Since I’ve had my company for 20 years, I’m looking for new challenges, so I’m finishing my MS in applied statistics and decision making at the Fordham Graduate School of Business. This term, I’m conducting a statistical arbitrage independent study that involves testing automated trading strategies. I will be using Excel, R, and Python.

Having a math major with a strong statistics component helped me pass early actuarial exams and also helped in my tutoring business. Having an economics degree with a strong finance component helped me in my recent MS coursework in a portfolio management course. Having a strong statistics undergraduate background is helping me with my current applied statistics coursework. Having an economics background will also help me enter the finance field.

**What are some of the skills for which you are seeing the most demand—statistical or otherwise?**

I have seen many job listings requesting candidates with knowledge of SAS, R, and Matlab (similar to R). Math and statistics backgrounds are frequently requested. Writing ability is important in many jobs. For example, you may be asked to explain results from a statistical experiment in layman’s terms.

**Anything you’d do differently with your undergraduate program if you could go back in time?**

Computer skills are very important in finance, so I wish I had started learning programming sooner. R and Python are used a lot in finance, and I’ve seen many job listings requesting those who are proficient in C++, etc. If I could go back in time, I would add computer science as a third major, even if it meant I had to graduate 1–2 years later. I would learn as many programming languages as possible.

Choose a field that interests you and is complementary to statistics. I realize it’s easier said than done to know when you’re 18 years old what field you want to pursue, but research fields that interest you. Meet people in your prospective fields to see if they are right for you. Having a second or third major will distinguish you from others, and that’s important in the job market. I’m sure it would also help in graduate school admissions.

#### John Baggaley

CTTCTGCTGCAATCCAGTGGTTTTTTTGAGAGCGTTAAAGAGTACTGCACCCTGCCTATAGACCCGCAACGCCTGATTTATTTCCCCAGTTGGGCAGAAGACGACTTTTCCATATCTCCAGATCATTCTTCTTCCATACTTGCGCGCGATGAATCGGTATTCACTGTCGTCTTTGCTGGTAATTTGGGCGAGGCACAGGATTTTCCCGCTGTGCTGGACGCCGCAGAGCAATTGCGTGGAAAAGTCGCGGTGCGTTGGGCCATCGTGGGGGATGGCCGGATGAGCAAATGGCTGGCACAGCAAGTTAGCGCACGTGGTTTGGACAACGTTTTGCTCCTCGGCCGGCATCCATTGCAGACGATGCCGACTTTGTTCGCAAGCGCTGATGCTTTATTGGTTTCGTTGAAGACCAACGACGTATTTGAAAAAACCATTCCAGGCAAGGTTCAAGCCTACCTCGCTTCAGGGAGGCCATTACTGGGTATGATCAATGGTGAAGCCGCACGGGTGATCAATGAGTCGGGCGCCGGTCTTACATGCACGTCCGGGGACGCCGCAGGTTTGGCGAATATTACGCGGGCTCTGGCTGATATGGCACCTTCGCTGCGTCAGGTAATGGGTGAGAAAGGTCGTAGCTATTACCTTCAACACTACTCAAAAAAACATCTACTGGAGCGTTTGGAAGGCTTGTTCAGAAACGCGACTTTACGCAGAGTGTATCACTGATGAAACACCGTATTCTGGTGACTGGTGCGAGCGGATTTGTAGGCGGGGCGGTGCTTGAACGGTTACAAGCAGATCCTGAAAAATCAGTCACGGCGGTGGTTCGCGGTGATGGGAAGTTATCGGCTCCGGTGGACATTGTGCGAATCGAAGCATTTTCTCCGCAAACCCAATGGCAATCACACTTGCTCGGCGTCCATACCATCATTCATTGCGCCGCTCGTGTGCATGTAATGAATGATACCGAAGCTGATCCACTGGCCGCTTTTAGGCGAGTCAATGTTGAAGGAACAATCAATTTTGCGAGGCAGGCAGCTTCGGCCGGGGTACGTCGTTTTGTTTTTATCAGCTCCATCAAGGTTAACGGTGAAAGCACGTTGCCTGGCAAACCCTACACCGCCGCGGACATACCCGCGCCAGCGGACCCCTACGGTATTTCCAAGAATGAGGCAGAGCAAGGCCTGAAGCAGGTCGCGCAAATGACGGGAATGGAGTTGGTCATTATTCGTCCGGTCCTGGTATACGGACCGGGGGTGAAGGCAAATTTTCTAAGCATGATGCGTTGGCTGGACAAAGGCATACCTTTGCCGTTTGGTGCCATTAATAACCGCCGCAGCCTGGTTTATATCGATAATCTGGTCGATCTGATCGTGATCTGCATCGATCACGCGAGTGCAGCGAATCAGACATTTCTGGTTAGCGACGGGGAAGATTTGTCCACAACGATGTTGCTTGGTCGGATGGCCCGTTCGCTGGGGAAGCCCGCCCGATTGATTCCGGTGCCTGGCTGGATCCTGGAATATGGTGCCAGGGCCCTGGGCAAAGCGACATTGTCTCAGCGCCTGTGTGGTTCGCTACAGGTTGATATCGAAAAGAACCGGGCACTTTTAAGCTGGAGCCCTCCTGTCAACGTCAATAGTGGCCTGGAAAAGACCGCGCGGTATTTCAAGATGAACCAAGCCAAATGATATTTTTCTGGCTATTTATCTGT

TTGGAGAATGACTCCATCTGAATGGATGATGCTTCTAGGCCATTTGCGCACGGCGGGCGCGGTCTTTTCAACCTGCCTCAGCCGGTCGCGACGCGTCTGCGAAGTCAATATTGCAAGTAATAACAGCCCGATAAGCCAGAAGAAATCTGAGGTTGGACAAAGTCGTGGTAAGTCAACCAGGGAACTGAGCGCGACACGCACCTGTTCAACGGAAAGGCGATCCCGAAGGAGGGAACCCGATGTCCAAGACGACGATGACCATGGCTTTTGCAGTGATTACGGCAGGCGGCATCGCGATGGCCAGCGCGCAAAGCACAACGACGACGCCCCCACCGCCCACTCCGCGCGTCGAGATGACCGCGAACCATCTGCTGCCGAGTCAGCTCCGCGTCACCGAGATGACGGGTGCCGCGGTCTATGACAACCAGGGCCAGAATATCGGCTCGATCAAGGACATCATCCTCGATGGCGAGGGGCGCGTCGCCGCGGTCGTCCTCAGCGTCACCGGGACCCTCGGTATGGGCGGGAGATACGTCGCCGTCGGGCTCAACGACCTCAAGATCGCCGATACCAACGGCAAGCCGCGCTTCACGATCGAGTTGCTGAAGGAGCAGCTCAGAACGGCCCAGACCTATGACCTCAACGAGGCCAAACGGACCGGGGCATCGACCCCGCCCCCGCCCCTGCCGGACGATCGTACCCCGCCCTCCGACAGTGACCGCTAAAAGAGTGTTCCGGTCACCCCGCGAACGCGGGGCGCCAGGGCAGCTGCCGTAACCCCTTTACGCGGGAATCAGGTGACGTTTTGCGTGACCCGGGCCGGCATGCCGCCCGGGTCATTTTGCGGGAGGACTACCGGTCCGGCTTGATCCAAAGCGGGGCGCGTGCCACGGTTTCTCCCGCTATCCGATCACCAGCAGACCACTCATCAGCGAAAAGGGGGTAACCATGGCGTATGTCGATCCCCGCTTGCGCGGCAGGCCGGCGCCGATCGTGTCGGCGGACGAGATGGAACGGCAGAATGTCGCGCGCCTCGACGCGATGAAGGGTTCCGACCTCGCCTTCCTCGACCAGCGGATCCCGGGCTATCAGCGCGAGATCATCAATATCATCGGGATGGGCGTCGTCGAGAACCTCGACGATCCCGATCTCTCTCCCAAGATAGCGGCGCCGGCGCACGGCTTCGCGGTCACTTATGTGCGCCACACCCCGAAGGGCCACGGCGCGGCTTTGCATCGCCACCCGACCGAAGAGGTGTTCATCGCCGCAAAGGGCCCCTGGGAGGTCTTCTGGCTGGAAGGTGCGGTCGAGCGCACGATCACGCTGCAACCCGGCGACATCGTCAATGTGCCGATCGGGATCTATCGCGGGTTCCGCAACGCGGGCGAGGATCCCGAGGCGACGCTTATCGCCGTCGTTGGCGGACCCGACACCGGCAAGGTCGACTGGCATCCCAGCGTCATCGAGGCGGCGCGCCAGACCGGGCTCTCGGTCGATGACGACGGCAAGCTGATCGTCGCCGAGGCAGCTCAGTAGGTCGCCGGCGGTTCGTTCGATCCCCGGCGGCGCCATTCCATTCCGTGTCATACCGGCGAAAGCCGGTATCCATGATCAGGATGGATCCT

**Why did you choose to double major?**

I chose to get my second major to open up more employment possibilities. Economics was a good fit with statistics as a complementary discipline.

**Undergraduate Majors:** Statistics and Economics

**Undergraduate Degrees:** Statistics 2005, Economics 2012, University of Utah

**Current Position:** Data Analyst, Neustar

**What are you doing now? Are you using both majors? If so, how?**

I am a data analyst at Neustar. I use information from both of my majors every day in my work. I was specifically added to my team because of my statistical knowledge.

**What are some of the skills for which you are seeing the most demand—statistical or otherwise?**

In my job (and others I applied for) we use SQL a lot. Also used are Hive, Hadoop, regular expressions, R, Tableau, and Python.

**Anything you’d do differently with your undergraduate program if you could go back in time?**

I would have taken more classes that focused on the computer skills needed in the workforce.

Having a second major is crucial for entering the workforce. The second major opens extra doors and shows a more well-rounded applicant. It is a certain advantage in getting interviews and opportunities.

#### Sara Venkatraman

**Why did you choose to double major? How/why did you choose your combination of majors?**

I chose to double major because I think statistics and computer science complement each other well. I am especially interested in topics at the intersection of the two fields, such as machine learning and data mining. I enjoy learning about algorithms and programming languages that facilitate statistical analysis just as much as I enjoy learning about the use of probability models and stochastic systems in subfields of computer science such as artificial intelligence.

**Undergraduate Majors:** Statistics and Computer Science

**Undergraduate Degrees:** Cornell University, 2017

**What advice do you have for undergraduates considering a statistics degree? If they were to choose statistics as a major, what advice do you have on whether to also pursue a second major?**